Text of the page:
Mortal Kombat’s might tested: first impressions of X

Mortal Kombat

I wasn’t planning on writing another article about a fighting game, including the “Mortal Kombat” series. However, even with my borderline ridiculous standards, “Mortal Kombat X,” the latest installment to this aged and considerably stale series, exceeds my expectations and steers the franchise into a positive direction. After watching numerous streams and reading some of the day one reviews, I can say I’ll be getting the game as soon as I can.

“X” keeps what makes the fighting genre awesome, while bringing to the table cutting-edge graphics and gameplay systems. I find that many of the current PS4 and Xbox One titles have absolutely amazing (and even surreal) graphics, but disappoint in almost all other aspects. On that note, the game’s graphics are absolutely magnificent, bringing characters to life with every kick, combo, and light particle. “X” also maintains its core gameplay while improve in balancing and creativity.

The next generation graphics emphasize the game’s violence, most notably its trademark Fatality moves. Fatalities in HD graphics can be especially heart-pounding and haunting, featuring more creative ways to dismember and kill, in contrast to “Mortal Kombat 9″‘s over-the-top and sometimes unnecessary blood, gore, and unrealistic factors, “X” tones down the unnecessary gore, but enhances the realism of the game.

Additionally, “X” also reduces the fan service and crazy plots, which are what I assume the developer originally used to attract players, but only amounted to distractions.

Mechanics-wise, “X” remains faithful to the franchise’s past efforts to make games better, while presenting some innovative ideas that make the game more dynamic. The most apparent change, of course, is the introduction of fighting styles for every fighter. As of now, every fighter in the game has three different fighting styles that add unique moves to a character’s basic moves.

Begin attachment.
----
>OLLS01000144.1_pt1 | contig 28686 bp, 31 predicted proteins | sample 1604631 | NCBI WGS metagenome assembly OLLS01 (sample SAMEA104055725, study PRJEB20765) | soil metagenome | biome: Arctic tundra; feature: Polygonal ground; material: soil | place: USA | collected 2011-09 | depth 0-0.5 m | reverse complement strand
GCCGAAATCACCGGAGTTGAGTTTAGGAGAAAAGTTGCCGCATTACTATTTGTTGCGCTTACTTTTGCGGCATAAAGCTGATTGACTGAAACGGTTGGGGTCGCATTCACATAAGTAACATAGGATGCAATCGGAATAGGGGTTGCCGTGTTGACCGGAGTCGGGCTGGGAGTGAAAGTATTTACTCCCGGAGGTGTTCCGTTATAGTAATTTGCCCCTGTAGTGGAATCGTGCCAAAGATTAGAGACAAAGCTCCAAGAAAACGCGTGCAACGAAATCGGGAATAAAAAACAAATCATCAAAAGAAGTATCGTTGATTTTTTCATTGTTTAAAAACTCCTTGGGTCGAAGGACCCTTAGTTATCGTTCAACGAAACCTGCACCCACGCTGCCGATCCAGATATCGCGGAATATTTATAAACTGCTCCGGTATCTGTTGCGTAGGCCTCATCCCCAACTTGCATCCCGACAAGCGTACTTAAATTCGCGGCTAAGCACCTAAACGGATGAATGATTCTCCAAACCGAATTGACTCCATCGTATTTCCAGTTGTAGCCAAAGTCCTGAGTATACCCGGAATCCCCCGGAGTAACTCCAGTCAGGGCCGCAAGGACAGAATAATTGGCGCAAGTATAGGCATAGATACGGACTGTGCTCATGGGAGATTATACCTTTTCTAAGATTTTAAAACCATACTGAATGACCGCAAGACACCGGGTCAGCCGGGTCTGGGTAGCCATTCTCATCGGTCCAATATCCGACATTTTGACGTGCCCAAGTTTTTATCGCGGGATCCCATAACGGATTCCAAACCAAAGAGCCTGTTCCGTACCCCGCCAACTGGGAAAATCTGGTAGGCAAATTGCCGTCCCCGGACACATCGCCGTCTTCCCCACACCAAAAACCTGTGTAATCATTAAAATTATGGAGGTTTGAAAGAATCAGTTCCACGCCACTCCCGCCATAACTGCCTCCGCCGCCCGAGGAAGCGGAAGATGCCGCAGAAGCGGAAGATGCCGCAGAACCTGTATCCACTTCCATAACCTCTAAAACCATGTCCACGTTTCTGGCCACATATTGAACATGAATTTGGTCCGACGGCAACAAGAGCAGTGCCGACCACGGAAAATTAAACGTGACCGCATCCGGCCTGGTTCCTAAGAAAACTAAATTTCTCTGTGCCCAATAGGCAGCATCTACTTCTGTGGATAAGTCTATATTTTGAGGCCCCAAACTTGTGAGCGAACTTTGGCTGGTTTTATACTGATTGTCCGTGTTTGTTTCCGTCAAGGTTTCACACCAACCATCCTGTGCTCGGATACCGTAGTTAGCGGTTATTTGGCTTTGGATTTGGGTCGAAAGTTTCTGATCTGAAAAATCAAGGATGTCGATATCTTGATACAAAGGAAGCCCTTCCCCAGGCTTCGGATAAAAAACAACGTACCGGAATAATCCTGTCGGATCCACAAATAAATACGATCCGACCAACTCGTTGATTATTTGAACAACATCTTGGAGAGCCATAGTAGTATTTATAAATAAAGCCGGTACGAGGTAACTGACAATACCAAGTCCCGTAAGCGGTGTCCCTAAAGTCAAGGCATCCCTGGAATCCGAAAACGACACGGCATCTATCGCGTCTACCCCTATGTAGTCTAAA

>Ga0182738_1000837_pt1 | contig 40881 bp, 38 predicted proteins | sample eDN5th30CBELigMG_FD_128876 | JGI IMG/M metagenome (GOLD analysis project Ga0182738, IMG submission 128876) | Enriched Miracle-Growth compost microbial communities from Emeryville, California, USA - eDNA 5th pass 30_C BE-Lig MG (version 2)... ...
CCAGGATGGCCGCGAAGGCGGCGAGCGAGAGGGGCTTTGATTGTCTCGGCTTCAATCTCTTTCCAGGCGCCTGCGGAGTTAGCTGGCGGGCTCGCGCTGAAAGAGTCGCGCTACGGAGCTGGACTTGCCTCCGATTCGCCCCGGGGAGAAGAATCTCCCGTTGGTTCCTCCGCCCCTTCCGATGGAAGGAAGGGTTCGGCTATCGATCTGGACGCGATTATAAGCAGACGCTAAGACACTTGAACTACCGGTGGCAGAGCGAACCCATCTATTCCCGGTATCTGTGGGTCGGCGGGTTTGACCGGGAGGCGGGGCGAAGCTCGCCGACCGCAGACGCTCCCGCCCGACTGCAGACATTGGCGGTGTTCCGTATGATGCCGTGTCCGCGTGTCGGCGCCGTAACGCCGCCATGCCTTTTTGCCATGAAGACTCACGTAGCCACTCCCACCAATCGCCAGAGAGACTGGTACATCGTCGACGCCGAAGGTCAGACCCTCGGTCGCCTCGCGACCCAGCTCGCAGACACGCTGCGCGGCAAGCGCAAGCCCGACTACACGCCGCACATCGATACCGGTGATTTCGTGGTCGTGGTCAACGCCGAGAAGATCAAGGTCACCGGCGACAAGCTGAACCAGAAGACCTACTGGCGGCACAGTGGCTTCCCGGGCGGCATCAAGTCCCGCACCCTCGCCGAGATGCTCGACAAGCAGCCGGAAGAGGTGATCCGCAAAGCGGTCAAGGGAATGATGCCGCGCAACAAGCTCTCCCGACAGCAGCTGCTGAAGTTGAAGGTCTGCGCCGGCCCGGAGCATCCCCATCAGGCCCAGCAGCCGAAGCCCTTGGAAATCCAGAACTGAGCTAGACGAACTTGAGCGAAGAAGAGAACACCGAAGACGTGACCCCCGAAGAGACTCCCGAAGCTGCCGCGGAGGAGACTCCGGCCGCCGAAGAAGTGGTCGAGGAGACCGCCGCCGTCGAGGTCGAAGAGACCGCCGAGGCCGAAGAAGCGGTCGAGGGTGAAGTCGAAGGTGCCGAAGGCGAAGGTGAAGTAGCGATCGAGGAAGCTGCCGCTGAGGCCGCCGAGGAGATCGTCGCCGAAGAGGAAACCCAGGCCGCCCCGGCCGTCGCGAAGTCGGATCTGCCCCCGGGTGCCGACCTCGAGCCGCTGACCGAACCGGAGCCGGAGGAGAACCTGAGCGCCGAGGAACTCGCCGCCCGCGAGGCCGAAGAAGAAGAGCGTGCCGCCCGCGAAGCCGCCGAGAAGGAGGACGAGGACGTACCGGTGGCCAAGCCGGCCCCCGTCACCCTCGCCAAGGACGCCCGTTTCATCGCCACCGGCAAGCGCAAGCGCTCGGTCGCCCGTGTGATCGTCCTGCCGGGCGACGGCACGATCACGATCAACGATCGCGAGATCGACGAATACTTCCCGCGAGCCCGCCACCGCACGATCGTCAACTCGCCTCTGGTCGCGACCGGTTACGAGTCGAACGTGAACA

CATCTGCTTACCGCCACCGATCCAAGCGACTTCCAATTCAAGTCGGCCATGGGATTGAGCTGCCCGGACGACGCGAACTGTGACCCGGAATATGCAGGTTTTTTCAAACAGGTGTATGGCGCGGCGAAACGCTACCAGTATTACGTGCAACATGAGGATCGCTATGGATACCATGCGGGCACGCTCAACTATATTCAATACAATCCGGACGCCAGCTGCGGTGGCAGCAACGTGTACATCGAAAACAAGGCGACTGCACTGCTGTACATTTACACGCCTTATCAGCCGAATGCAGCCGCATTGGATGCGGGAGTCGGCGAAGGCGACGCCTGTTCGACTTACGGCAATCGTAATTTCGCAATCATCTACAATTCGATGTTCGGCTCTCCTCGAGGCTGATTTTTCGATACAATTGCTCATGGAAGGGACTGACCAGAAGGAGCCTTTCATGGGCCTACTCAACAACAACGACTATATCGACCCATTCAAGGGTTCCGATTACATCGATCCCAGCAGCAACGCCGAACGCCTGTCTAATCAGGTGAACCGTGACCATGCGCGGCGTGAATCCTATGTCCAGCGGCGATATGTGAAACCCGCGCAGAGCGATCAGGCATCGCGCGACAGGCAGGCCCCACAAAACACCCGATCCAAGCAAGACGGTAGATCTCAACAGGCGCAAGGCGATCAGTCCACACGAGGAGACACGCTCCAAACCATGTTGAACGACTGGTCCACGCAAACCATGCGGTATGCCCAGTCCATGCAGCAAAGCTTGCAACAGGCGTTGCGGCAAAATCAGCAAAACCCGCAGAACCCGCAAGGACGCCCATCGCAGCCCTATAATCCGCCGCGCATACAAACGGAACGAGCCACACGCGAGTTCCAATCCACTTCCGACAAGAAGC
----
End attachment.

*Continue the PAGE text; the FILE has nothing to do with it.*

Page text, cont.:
For example, Sub-Zero, one of the series’ iconic characters, has a basic set of moves and three variations of styles: Cryomancer, which allows him to manifest weapons in ice and boost his offense; Unbreakable, which allows him to utilize his ice moves more defensively; and Grandmaster, which gives him the ability to make clones of ice and use them for different strategic options.

Introducing variations give players more options for how can they effectively use a character and make the game more strategically competitive. 2D side-scrolling and the use of Enhanced Breaker-X ray meter bar system were kept from the previous game, a system that I feel is highly successful.

The “Mortal Kombat” series is not widely known for its storyline, with numerous instances of inconsistencies, retconning, and random resurrections. However, “X,” in my opinion, at least attempts a coherent storyline, and sometimes even dramatic moments.

Modern graphics definitely help, but the impressive voice acting and the refined plot minimize the awkwardness that other “Mortal Kombat” story modes had. Additionally, characters’ details are much more fleshed out and expressive in personality, with customized introduction one-liners between individual characters, which further improve interactions, and can make repetitive fighting hilarious. This helps players’ sense of immersion to the game, allowing them to quickly side with the characters they are controlling.

“X” does still have some flaws, from the disappointing launch day crashes on Steam, to truly obnoxious and game-altering glitches that will give players some headaches. The game also isn’t completely balanced, and some players quickly found exploits. The developers’ intention to release DLC and additional packs for the game is also be frustrating to some fans, me included.

However, the good so far outweighs the bad. If you are not a complete die-hard fan of the game, but still enjoy a good fighting game with next-generation immersion, you should definitely pick up “Mortal Kombat X” sometime in the near future, or the next Steam Summer Sale?